Michigan Rep. Fred Upton exaggerated the impact of the Affordable Care Act when he claimed that “perhaps as many as 80 to 90 million Americans with employer-based health care are going to lose their plans” by late this year.
Q: Did “Obama and the EPA” shut down the nation’s last lead smelting plant as part of a “back door gun control” plan to reduce the supply of ammunition?
A: No. The plant closing on Dec. 31 is in response to EPA rules adopted before President Obama took office, and ammunition manufacturers say it will not affect supply.
Q: Will the Affordable Care Act force fire departments to provide health insurance to their volunteers?
A: No. A memo issued by the Department of Treasury makes clear volunteer firefighters will not be counted as full-time employees under the Affordable Care Act.
Democrats are telling the constituents of a Pennsylvania Republican that repealing the Affordable Care Act “would take health care away from 657,000 children in Pennsylvania with preexisting conditions.” No, it wouldn’t.
Republican Rep. Steve Stockman of Texas says he’s running against Sen. John Cornyn in the state’s 2014 primary because the incumbent is a backstabbing “liberal” who only votes with Republicans “temporarily” when an election approaches. But Cornyn’s voting record shows otherwise.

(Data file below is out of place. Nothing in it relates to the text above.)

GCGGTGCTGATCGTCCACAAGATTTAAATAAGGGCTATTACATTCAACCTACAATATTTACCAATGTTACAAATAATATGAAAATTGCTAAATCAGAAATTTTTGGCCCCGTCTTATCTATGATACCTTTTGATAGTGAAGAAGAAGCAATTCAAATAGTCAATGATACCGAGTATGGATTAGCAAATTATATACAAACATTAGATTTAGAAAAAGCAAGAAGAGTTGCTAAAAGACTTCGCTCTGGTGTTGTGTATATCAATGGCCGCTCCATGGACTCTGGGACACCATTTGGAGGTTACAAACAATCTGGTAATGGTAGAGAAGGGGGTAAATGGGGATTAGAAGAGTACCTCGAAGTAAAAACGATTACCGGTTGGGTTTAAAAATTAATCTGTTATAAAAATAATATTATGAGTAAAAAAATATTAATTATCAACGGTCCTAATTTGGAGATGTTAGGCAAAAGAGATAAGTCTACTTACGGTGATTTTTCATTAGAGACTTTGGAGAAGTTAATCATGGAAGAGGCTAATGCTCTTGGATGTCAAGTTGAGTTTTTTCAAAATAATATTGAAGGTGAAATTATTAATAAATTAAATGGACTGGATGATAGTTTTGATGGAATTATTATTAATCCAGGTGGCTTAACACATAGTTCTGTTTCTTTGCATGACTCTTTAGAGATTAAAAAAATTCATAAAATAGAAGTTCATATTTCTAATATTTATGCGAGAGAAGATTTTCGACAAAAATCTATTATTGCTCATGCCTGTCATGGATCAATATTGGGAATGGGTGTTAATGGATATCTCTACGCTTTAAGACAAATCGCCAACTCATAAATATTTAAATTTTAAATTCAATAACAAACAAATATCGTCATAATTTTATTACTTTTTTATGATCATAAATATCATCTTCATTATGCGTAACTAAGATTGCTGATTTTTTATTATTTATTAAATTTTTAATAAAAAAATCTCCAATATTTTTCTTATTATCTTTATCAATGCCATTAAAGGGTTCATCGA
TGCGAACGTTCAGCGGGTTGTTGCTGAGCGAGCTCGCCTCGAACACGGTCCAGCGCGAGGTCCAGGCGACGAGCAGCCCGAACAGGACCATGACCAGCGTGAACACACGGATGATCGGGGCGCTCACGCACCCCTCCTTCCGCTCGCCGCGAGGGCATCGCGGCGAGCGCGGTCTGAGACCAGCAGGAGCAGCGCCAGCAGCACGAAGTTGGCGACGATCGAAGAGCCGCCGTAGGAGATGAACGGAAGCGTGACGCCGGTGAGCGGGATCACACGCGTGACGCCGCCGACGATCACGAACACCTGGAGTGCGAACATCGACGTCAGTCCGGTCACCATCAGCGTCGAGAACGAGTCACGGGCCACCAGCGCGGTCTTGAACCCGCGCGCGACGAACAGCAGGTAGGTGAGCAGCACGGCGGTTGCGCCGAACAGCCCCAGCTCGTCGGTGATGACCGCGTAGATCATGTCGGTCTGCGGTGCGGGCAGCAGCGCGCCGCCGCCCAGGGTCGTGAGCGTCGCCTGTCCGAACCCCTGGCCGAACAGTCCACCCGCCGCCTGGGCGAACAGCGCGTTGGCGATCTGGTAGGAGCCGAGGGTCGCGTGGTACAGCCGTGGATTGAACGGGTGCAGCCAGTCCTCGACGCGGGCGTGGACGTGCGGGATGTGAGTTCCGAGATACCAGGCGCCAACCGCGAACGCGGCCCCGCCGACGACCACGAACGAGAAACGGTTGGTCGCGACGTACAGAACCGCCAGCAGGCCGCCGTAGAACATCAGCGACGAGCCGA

Sen. Rand Paul says “black unemployment in America is double white unemployment” and “hasn’t budged” under President Obama. Actually, the black unemployment rate is lower now than when Obama took office, and the gap between the races is below the historical average.
Q: Does a college classmate of Michelle Obama work for CGI Federal? Did that company receive a no-bid contract to build the HealthCare.gov website?
A: Toni Townes-Whitley, a senior vice president at CGI, and Obama graduated from Princeton University in 1985. However, company and government officials say the contract was awarded through a competitive bidding process.
President Obama says public investment in schools was “allowed to wither” as a result of the “trickle-down ideology” of recent decades. There’s no clear trend for public spending on education as a percentage of the U.S. economy, but public investment hasn’t withered.